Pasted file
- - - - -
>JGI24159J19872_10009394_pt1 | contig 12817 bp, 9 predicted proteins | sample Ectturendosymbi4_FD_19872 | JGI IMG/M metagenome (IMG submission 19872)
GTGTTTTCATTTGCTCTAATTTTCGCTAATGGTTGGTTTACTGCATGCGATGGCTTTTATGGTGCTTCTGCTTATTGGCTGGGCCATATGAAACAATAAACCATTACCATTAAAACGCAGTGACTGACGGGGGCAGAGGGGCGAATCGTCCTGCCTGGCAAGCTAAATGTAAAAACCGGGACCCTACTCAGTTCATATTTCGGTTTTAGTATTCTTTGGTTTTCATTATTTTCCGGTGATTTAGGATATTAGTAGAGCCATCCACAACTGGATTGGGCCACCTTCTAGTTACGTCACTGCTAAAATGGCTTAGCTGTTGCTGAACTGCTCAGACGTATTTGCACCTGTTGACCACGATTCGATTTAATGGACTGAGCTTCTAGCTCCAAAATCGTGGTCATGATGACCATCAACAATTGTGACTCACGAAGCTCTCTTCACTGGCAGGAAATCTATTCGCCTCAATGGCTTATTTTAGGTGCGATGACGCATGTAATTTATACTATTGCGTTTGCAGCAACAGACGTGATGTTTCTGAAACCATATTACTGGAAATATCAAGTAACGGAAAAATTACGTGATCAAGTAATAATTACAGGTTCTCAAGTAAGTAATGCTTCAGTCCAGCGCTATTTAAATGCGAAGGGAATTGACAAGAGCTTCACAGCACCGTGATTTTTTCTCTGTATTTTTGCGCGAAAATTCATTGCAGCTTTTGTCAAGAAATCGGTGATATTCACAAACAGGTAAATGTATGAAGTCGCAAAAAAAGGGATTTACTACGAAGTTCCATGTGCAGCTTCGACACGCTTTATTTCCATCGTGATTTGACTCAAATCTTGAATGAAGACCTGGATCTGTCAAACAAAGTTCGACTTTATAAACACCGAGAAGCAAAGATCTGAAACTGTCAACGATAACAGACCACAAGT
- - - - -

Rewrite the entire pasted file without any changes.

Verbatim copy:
>JGI24159J19872_10009394_pt1 | contig 12817 bp, 9 predicted proteins | sample Ectturendosymbi4_FD_19872 | JGI IMG/M metagenome (IMG submission 19872)
GTGTTTTCATTTGCTCTAATTTTCGCTAATGGTTGGTTTACTGCATGCGATGGCTTTTATGGTGCTTCTGCTTATTGGCTGGGCCATATGAAACAATAAACCATTACCATTAAAACGCAGTGACTGACGGGGGCAGAGGGGCGAATCGTCCTGCCTGGCAAGCTAAATGTAAAAACCGGGACCCTACTCAGTTCATATTTCGGTTTTAGTATTCTTTGGTTTTCATTATTTTCCGGTGATTTAGGATATTAGTAGAGCCATCCACAACTGGATTGGGCCACCTTCTAGTTACGTCACTGCTAAAATGGCTTAGCTGTTGCTGAACTGCTCAGACGTATTTGCACCTGTTGACCACGATTCGATTTAATGGACTGAGCTTCTAGCTCCAAAATCGTGGTCATGATGACCATCAACAATTGTGACTCACGAAGCTCTCTTCACTGGCAGGAAATCTATTCGCCTCAATGGCTTATTTTAGGTGCGATGACGCATGTAATTTATACTATTGCGTTTGCAGCAACAGACGTGATGTTTCTGAAACCATATTACTGGAAATATCAAGTAACGGAAAAATTACGTGATCAAGTAATAATTACAGGTTCTCAAGTAAGTAATGCTTCAGTCCAGCGCTATTTAAATGCGAAGGGAATTGACAAGAGCTTCACAGCACCGTGATTTTTTCTCTGTATTTTTGCGCGAAAATTCATTGCAGCTTTTGTCAAGAAATCGGTGATATTCACAAACAGGTAAATGTATGAAGTCGCAAAAAAAGGGATTTACTACGAAGTTCCATGTGCAGCTTCGACACGCTTTATTTCCATCGTGATTTGACTCAAATCTTGAATGAAGACCTGGATCTGTCAAACAAAGTTCGACTTTATAAACACCGAGAAGCAAAGATCTGAAACTGTCAACGATAACAGACCACAAGT